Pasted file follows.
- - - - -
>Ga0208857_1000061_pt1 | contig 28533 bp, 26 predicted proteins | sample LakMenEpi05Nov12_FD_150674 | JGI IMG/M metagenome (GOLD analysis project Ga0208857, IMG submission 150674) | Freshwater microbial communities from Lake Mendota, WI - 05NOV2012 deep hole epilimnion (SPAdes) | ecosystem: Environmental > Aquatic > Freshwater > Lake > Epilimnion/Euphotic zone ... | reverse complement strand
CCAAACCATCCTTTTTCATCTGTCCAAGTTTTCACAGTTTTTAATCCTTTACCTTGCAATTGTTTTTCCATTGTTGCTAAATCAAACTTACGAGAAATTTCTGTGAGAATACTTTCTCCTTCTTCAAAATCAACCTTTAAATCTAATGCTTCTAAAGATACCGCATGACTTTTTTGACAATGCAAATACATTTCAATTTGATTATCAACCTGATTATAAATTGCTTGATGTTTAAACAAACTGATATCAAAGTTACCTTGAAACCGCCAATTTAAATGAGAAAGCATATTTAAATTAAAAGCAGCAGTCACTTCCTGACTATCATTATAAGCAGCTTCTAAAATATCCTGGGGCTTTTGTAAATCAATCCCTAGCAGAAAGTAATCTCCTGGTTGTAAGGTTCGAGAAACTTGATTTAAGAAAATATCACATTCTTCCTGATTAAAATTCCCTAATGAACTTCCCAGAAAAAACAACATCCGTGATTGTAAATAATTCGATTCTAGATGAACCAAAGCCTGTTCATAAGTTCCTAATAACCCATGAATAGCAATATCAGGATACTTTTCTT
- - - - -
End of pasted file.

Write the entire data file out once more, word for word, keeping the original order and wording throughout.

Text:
>Ga0208857_1000061_pt1 | contig 28533 bp, 26 predicted proteins | sample LakMenEpi05Nov12_FD_150674 | JGI IMG/M metagenome (GOLD analysis project Ga0208857, IMG submission 150674) | Freshwater microbial communities from Lake Mendota, WI - 05NOV2012 deep hole epilimnion (SPAdes) | ecosystem: Environmental > Aquatic > Freshwater > Lake > Epilimnion/Euphotic zone ... | reverse complement strand
CCAAACCATCCTTTTTCATCTGTCCAAGTTTTCACAGTTTTTAATCCTTTACCTTGCAATTGTTTTTCCATTGTTGCTAAATCAAACTTACGAGAAATTTCTGTGAGAATACTTTCTCCTTCTTCAAAATCAACCTTTAAATCTAATGCTTCTAAAGATACCGCATGACTTTTTTGACAATGCAAATACATTTCAATTTGATTATCAACCTGATTATAAATTGCTTGATGTTTAAACAAACTGATATCAAAGTTACCTTGAAACCGCCAATTTAAATGAGAAAGCATATTTAAATTAAAAGCAGCAGTCACTTCCTGACTATCATTATAAGCAGCTTCTAAAATATCCTGGGGCTTTTGTAAATCAATCCCTAGCAGAAAGTAATCTCCTGGTTGTAAGGTTCGAGAAACTTGATTTAAGAAAATATCACATTCTTCCTGATTAAAATTCCCTAATGAACTTCCCAGAAAAAACAACATCCGTGATTGTAAATAATTCGATTCTAGATGAACCAAAGCCTGTTCATAAGTTCCTAATAACCCATGAATAGCAATATCAGGATACTTTTCTT